Not in Barton's backyard

As the House finished up its work on an energy bill yesterday, one big question came to mind: Why not tell Americans to drive less?

"Well, if you want to tell them that, go ahead," said Joe Barton, chairman of the energy and commerce committee, in response to a reporter's question. "I want to be re-elected in my district."

Barton explained his Nimby (not in my backyard) problem, saying that in the mostly suburban district he represents between Dallas and Fort Worth, people drive up to 100 miles a day to get to work. "I'm not going to tell them they can't drive."

He went on, at some length, about a recent family trip to College Station, 150 miles from his home. "Normally, it's a no-brainer," Barton said. His son, with three small children, would go in one car, and Barton in another. But this time, his son suggested they all go together.

"I thought, why do you want to go together? And it dawned on me: $2-a-gallon gasoline. A round trip in his SUV was going to cost him about 40 bucks."

"As it turned out, we took two cars," Barton confessed, because the seven people who wanted to make the trip couldn't fit in one. "But he did think about going in one car because the price had gone up."

New prescription

Canada's internet pharmacies have spoken out forcefully in recent years against attempts by US and Canadian authorities to slow the flow of cheap prescription drugs across the border. Too forcefully, perhaps.

The Canadian Internet Pharmacy Association has decided to part company with its executive director, David MacKay. Officially, the association's line is that it is restructuring to work more closely with its provincial counterparts. "Dave has done a fabulous job," says Andy Troszok, CIPA's president.

But pressure on the internet operators has grown in recent months. Canada's health minister, Ujjal Dosanjh, has threatened to prohibit exports of drugs in short supply and to ban Canadian doctors from countersigning foreign prescriptions.

Ottawa has quietly put out the message that MacKay's terrier-like tactics may make life even more difficult for the pharmacies. CIPA's provincial associations are becoming "a little more focused on diplomacy", Troszok says.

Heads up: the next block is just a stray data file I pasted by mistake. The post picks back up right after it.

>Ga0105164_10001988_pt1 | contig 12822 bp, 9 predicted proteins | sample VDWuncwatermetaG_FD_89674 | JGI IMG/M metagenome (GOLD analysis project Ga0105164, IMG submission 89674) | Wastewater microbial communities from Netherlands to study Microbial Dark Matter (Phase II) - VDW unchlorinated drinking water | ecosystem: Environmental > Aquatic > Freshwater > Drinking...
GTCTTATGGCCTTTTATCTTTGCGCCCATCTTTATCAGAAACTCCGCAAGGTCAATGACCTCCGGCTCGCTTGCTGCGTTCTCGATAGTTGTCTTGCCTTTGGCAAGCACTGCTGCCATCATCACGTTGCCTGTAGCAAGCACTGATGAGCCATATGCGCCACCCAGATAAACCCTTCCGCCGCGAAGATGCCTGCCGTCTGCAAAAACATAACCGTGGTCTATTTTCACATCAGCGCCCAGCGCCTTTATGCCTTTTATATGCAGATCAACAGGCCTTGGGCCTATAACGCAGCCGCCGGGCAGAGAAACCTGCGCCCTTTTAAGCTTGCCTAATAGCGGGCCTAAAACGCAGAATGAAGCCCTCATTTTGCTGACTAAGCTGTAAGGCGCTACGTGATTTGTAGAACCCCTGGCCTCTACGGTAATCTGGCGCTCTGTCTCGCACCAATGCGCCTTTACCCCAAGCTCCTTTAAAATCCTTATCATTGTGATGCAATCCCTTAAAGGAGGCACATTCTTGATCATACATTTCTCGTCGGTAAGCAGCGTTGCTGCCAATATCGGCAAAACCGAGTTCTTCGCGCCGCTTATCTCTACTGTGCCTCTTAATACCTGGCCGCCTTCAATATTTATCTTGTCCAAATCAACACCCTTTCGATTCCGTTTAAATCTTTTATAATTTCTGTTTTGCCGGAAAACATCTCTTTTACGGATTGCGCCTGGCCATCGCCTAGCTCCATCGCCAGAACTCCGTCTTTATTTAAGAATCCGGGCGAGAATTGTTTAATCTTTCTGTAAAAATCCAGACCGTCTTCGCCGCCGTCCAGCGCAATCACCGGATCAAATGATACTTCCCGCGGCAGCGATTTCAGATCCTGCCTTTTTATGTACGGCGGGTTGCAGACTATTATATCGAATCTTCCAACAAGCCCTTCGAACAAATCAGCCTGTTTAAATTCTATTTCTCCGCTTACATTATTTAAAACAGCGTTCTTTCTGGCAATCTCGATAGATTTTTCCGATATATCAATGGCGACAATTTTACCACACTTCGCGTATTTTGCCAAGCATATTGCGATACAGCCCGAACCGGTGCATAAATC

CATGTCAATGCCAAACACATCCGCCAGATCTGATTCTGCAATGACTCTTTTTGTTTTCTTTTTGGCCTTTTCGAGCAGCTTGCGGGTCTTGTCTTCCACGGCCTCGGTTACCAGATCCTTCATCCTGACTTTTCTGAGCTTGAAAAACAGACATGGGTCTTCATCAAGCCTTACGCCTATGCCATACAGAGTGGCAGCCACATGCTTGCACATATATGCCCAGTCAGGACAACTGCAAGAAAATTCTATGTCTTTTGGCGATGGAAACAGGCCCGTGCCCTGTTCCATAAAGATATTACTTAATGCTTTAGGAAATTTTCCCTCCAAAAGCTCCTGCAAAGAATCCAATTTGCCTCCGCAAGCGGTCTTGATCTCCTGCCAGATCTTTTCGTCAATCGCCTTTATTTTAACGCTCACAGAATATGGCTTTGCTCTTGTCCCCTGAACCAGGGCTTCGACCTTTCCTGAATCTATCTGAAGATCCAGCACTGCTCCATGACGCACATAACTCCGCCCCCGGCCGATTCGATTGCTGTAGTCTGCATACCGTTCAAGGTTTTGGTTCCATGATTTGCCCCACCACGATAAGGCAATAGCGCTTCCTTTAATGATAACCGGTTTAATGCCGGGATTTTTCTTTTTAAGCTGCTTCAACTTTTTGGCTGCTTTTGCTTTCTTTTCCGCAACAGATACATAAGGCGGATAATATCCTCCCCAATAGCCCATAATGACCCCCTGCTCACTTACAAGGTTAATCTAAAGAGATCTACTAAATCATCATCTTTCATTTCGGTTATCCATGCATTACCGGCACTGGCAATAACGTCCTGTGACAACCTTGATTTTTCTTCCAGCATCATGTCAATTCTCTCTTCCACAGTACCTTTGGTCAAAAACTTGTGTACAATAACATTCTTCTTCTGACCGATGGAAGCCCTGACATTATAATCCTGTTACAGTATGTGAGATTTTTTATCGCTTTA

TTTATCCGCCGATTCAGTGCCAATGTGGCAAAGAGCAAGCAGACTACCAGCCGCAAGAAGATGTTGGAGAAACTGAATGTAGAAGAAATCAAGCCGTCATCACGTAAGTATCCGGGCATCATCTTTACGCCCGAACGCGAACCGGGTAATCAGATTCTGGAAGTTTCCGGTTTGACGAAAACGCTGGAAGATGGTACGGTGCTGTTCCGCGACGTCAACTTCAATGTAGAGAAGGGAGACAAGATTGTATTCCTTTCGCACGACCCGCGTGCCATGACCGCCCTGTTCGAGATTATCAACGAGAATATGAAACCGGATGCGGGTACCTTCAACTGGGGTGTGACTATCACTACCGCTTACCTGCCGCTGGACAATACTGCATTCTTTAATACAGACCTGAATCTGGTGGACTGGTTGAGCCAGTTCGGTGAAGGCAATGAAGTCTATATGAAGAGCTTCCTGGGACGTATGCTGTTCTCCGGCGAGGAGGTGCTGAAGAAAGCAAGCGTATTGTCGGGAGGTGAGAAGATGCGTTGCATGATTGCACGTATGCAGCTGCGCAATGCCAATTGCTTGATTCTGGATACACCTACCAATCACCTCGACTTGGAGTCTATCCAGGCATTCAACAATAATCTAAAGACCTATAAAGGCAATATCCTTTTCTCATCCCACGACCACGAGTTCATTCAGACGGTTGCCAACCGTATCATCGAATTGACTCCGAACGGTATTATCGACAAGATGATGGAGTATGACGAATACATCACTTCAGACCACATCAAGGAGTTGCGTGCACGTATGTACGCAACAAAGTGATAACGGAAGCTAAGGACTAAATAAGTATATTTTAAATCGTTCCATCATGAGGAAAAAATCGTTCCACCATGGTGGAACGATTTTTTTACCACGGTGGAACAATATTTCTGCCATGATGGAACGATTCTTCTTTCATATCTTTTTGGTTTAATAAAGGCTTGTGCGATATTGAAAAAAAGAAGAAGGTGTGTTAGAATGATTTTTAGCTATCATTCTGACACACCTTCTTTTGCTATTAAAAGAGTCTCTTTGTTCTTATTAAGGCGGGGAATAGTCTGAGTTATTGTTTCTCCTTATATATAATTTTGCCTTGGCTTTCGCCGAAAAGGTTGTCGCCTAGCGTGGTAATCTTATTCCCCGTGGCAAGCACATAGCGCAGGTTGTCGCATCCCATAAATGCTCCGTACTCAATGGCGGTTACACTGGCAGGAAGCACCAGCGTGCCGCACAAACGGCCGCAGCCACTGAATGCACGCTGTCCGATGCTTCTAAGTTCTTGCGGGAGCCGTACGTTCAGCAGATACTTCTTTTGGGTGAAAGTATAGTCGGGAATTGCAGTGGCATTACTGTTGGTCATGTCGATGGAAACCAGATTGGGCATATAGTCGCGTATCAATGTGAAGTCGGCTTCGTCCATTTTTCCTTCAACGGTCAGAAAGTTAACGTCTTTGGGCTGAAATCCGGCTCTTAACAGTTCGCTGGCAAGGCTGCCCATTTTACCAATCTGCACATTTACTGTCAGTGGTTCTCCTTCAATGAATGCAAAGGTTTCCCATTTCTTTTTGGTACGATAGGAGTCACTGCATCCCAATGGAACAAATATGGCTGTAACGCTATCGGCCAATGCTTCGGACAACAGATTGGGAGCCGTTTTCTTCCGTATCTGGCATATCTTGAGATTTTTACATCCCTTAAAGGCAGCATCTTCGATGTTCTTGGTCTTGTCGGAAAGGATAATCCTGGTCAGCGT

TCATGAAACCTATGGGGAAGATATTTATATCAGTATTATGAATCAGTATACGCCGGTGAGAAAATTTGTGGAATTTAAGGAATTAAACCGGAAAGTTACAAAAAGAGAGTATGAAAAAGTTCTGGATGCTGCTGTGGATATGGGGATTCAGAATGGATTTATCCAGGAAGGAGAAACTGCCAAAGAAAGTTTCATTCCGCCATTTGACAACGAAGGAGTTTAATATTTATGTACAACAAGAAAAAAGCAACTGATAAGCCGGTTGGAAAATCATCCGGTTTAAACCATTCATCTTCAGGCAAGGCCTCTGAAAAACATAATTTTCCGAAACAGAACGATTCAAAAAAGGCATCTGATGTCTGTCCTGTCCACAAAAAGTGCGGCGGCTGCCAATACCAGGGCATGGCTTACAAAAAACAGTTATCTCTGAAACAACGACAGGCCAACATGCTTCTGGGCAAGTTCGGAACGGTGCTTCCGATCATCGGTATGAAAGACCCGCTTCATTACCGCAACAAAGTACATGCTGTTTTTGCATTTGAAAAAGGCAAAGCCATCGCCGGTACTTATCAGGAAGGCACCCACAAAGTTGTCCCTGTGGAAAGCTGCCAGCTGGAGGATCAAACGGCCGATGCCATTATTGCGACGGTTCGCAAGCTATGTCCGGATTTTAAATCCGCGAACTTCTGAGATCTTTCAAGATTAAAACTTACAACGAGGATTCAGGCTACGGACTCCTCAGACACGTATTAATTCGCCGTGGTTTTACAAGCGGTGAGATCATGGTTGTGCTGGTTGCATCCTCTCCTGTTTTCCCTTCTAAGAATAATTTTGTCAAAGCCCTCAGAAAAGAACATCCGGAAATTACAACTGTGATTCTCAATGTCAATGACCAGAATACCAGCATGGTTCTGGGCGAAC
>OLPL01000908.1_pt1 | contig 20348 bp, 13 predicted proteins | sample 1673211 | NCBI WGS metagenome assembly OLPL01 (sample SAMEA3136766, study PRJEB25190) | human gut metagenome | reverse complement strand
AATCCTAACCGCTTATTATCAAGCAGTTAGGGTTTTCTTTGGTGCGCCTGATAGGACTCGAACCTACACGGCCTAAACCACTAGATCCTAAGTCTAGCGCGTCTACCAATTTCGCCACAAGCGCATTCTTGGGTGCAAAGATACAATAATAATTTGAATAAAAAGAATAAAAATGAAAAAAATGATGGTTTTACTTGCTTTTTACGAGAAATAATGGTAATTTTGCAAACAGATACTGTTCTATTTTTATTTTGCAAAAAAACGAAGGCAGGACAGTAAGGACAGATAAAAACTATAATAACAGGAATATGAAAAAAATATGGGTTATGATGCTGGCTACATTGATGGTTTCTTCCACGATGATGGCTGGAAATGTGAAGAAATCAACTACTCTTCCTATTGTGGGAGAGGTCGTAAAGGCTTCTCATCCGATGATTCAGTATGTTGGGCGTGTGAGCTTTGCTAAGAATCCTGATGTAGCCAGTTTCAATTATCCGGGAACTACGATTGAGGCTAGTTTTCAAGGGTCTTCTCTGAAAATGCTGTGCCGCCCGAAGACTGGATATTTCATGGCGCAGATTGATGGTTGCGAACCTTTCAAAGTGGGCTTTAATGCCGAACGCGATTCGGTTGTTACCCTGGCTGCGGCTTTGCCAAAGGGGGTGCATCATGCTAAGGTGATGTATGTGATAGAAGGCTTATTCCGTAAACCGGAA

Lamy's comeback

Robert Zoellick's wishes have come true. The US deputy secretary of state recently complained about how much better he got on with Pascal Lamy, the former European trade commissioner, than his successor Peter Mandelson.

The two had handled the Boeing-Airbus aircraft subsidy dispute so much better, the outgoing US trade representative proclaimed.

So he will no doubt welcome news that Lamy was appointed on Wednesday as special adviser to Mandelson. In fact, when he recently visited Brussels, Zoellick not only described Lamy as a friend but also revealed that he had invited him to Washington to help boost his prospects of becoming the next head of the World Trade Organisation.

Still, it appears that the main purpose of the appointment was to rekindle an official relationship between the European Commission and Lamy, so Brussels could assist and provide funding for Lamy's WTO election campaign. So for the time being, Mandelson will help Lamy get on an aircraft to promote himself around the world rather than ask him to think about how to solve his own aircraft conundrum.

Springing Amlo

Prosecutors finally issued a warrant this week for Mexico City's impeached leftwing mayor, Andrés Manuel López Obrador (Amlo). Once under prosecution, the popular politician would be prevented from running for president.

Then two legislators for the rightwing National Action Party (PAN) of Vicente Fox, the president, said they had already paid Amlo's $180 bail so he would not have to go to jail.

According to Gabriela Cuevas, one of the deputies who paid the bail, it was an act of "good faith". Perhaps more to the point, it also deprived Amlo of the chance to turn himself into a martyr.

Amlo was ungrateful, calling his liberators "cheats, cowards and traitors".

Amlo had been hoping for the photo-opportunity from heaven of being led off to jail - a fate that also befell Martin Luther King and Nelson Mandela, he reminded his followers.

Observer suspects Mandela might well have paid $180 to get out of jail, had he been given the chance.

Smoked out

Observer hears a whisper from within the conclave of cardinals that elected the new Pope at the Vatican - or is it a cough?

Apparently the smoke signalling stove backfired after the decisive ballot on Tuesday.

While white smoke emerged from the Vatican chimney as planned, inside the Sistine Chapel the 114 cardinals and newly elected Pope Benedict XVI were engulfed in "a foul-smelling fog", according to the Dutch Cardinal Adrian Simonis.

Something to do with the combination of burning ballot papers, polystyrene and chemicals no doubt. The cardinal was less concerned about his own health than that of the recently restored Michelangelo fresco that adorns the chapel. The Last Judgment was caked in soot.

"I am sure the Japanese, who paid for the restoration, were not amused," the cardinal noted ruefully.

Senate relations

When asked this week whether white smoke was rising out of Congress for John Bolton, the controversial nominee to be United Nations ambassador, one Senate aide gleefully replied that the bells were not yet ringing.

The aide joked however that Bolton had already chosen his name should he be confirmed - Satanicus I.

observer@ft.com

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